• Title Page: The title page of the manuscript should include only the following information:
    • total number of manuscript pages;
    • total number of figures;
    • word count for the body of the text;
    • type of contribution (original article, review article, case report, letter to editor, etc.);
    • article title and running head (short title/header);
    • names of all authors, with names in the order in which they should appear in the article;
    • affiliations (departments) and/or institutions to which the work should be credited (these should be keyed to the individual authors via symbols or may appear with each author’s name);
    • the corresponding author’s name, including highest academic degree, and contact information (mailing address, including postal code; e-mail address; and telephone number);
    • three to five keywords that describe the content of the manuscript but that are not included in the title of the manuscript.


  • Abstract: A succinct description, in a single paragraph, of the article’s main points, the abstract should not be redundant of the author’s introduction in the main text. The abstract must not exceed 200 or 250 words in length; see “Article Types.”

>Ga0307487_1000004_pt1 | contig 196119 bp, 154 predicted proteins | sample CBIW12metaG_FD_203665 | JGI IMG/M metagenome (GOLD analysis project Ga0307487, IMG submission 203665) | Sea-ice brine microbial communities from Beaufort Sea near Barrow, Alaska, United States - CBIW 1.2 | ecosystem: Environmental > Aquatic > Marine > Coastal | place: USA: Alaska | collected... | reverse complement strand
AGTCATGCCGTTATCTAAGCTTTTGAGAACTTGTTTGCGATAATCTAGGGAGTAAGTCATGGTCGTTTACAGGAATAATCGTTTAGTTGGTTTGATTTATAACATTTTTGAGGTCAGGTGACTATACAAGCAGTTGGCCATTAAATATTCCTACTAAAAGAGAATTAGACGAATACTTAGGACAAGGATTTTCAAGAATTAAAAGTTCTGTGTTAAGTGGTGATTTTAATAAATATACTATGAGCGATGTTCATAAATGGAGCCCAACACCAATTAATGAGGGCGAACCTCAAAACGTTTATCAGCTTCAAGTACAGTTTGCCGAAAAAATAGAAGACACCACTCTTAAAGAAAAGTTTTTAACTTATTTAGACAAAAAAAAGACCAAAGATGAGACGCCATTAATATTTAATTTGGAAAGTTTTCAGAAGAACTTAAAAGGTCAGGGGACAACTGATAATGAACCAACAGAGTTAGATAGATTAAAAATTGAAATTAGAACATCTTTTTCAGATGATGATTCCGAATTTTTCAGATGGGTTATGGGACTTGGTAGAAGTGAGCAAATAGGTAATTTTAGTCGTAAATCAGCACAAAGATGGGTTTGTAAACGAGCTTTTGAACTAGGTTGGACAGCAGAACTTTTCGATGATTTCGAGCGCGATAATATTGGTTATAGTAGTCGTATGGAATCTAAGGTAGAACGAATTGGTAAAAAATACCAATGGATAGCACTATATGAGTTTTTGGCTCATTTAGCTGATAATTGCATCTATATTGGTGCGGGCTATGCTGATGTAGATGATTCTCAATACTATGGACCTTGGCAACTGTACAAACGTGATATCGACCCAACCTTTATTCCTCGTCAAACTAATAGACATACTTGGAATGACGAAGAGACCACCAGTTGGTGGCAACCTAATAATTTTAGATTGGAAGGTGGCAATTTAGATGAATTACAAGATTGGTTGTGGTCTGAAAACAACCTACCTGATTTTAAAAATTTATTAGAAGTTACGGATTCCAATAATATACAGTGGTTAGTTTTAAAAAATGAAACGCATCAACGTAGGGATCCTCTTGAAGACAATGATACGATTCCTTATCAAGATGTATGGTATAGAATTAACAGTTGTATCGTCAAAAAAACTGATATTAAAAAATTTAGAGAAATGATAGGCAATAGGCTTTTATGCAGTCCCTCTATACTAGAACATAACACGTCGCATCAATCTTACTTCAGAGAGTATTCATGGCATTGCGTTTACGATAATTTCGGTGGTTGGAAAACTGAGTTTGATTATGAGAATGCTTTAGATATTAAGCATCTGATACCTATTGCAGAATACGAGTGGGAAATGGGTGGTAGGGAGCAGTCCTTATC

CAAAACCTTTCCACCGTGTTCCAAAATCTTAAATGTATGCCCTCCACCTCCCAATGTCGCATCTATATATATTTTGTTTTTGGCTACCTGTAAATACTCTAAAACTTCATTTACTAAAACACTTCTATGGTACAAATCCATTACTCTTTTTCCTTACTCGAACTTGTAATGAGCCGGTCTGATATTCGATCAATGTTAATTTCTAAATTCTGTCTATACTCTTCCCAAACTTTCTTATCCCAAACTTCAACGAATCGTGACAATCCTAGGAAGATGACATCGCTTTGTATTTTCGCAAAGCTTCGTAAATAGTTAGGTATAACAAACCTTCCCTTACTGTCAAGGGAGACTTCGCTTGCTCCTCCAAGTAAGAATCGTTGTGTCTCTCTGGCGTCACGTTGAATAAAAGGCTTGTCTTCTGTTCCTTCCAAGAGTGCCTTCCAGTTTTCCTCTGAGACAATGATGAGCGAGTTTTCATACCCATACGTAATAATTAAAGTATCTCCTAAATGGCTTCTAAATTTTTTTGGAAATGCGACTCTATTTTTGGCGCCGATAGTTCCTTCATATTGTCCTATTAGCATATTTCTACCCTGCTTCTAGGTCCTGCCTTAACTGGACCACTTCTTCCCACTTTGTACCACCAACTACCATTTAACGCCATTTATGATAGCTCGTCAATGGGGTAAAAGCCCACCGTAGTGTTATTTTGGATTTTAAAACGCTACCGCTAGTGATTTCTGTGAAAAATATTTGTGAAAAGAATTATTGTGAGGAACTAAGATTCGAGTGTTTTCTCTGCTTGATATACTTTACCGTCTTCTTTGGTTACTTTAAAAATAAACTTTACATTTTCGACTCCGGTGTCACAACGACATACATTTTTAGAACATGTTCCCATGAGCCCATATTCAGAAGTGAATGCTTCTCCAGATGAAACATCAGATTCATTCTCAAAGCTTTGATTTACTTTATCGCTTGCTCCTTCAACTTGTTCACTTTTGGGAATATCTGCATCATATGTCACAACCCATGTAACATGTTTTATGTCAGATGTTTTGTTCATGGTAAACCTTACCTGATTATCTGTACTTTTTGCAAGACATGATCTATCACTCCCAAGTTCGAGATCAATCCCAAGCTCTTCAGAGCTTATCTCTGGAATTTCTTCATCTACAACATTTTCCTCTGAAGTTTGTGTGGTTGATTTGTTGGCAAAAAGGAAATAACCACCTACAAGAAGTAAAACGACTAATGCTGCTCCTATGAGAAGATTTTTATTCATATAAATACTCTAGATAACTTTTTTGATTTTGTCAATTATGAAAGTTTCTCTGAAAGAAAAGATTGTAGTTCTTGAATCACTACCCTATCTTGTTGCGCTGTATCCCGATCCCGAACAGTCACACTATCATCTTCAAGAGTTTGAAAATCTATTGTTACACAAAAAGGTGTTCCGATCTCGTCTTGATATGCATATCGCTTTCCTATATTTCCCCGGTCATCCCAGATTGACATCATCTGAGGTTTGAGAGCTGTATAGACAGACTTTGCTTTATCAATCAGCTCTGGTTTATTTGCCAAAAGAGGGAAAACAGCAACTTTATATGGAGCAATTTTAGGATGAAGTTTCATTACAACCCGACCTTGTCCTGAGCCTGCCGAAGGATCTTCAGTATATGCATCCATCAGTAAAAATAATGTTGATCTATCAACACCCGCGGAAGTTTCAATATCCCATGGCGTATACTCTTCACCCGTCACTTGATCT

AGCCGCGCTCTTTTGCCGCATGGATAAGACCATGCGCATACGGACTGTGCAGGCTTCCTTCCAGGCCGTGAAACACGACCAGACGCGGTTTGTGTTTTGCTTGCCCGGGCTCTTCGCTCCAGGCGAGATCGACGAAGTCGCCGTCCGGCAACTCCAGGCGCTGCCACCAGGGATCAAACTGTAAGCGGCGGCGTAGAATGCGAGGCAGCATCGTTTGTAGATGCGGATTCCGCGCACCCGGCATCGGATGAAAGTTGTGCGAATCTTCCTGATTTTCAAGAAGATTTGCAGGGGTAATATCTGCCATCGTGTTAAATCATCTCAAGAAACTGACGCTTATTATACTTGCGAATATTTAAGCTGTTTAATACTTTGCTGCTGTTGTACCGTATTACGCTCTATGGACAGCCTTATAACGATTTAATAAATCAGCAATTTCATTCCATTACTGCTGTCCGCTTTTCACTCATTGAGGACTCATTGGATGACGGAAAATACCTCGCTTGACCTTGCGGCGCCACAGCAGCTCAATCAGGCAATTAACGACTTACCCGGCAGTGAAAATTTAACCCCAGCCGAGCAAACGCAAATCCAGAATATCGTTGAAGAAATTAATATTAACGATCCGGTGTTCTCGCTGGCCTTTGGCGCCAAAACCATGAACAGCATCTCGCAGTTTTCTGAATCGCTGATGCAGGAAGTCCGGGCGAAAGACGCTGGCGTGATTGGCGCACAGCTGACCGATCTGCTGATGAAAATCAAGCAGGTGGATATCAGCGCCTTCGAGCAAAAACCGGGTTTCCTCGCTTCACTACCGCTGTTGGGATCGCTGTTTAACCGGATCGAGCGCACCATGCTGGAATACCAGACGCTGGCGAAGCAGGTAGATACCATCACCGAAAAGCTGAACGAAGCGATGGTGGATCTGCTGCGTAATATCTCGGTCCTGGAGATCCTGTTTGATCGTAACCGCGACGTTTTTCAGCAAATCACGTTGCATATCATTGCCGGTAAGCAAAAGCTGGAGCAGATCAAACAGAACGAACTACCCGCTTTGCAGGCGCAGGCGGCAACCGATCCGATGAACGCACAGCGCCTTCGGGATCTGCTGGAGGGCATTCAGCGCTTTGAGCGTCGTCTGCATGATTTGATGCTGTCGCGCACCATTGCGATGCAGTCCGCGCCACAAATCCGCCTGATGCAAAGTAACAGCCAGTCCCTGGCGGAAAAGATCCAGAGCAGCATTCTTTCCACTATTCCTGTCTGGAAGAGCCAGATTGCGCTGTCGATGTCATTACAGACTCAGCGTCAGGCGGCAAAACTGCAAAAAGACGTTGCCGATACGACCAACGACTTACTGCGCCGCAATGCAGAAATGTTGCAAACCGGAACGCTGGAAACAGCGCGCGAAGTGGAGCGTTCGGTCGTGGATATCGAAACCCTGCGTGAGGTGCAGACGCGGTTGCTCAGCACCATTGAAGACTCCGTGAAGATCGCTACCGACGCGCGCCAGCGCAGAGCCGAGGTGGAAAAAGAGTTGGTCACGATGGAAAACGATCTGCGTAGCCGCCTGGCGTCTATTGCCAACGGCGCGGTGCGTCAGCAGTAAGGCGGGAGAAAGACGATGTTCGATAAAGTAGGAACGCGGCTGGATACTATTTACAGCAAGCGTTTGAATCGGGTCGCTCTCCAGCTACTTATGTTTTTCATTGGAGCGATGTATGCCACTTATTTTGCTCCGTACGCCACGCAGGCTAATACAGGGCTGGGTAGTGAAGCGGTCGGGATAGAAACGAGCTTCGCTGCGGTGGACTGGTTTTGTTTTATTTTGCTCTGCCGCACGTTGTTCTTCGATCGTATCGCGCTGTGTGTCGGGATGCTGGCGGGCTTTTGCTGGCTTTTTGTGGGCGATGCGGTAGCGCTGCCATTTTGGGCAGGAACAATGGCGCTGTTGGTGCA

• Subheadings: The main sections and subdivisions of the body text should be indicated by side heads flush with the left margin and two lines above the text. (Do not attempt to replicate the appearance of subheadings you see in the journal.) A section should have more than one subdivision if it is subdivided at all.


    • Original research articles: The introductory section must be untitled. Must have “Methods,” “Results,” and “Discussion” sections, with those headings. Conclusions and the like can be a subdivision of the discussion but not a separate section.

    • Review and consensus/guideline articles, and conference papers: The introductory section must be untitled. Authors can use any section titles they like after that, but the last section should be titled “Summary,” “Conclusions,” or the like.

    • Case reports: Must begin with a “Case description” section, which can be subdivided if more than one case is reported. A “Discussion” section is permitted but not required.

  • Body Text
    • Methods, Results, Discussion

    • Keep methods, results, and discussion distinct and separate. The methods section should provide detail sufficient to allow others to recreate your experiment. Methods may not be described or restated in figure legends or table notes but must be all together in the methods section. The results section contains the previously unpublished data derived by this application of your methods, without commentary (beyond the minimum that might be necessary to ensure intelligibility to the reader). The discussion section contains your interpretation of the reported data and comments on its meaning. There should be no separate section labeled “Conclusion.”

    • Avoid duplicating in the text data that have been provided in tables or figures (minimal duplication, for emphasis or clarity, is acceptable). Also avoid duplication within the text; for example, the discussion section should not restate all the findings that have been presented in results and/or in tables and figures.

    • Clinical Trials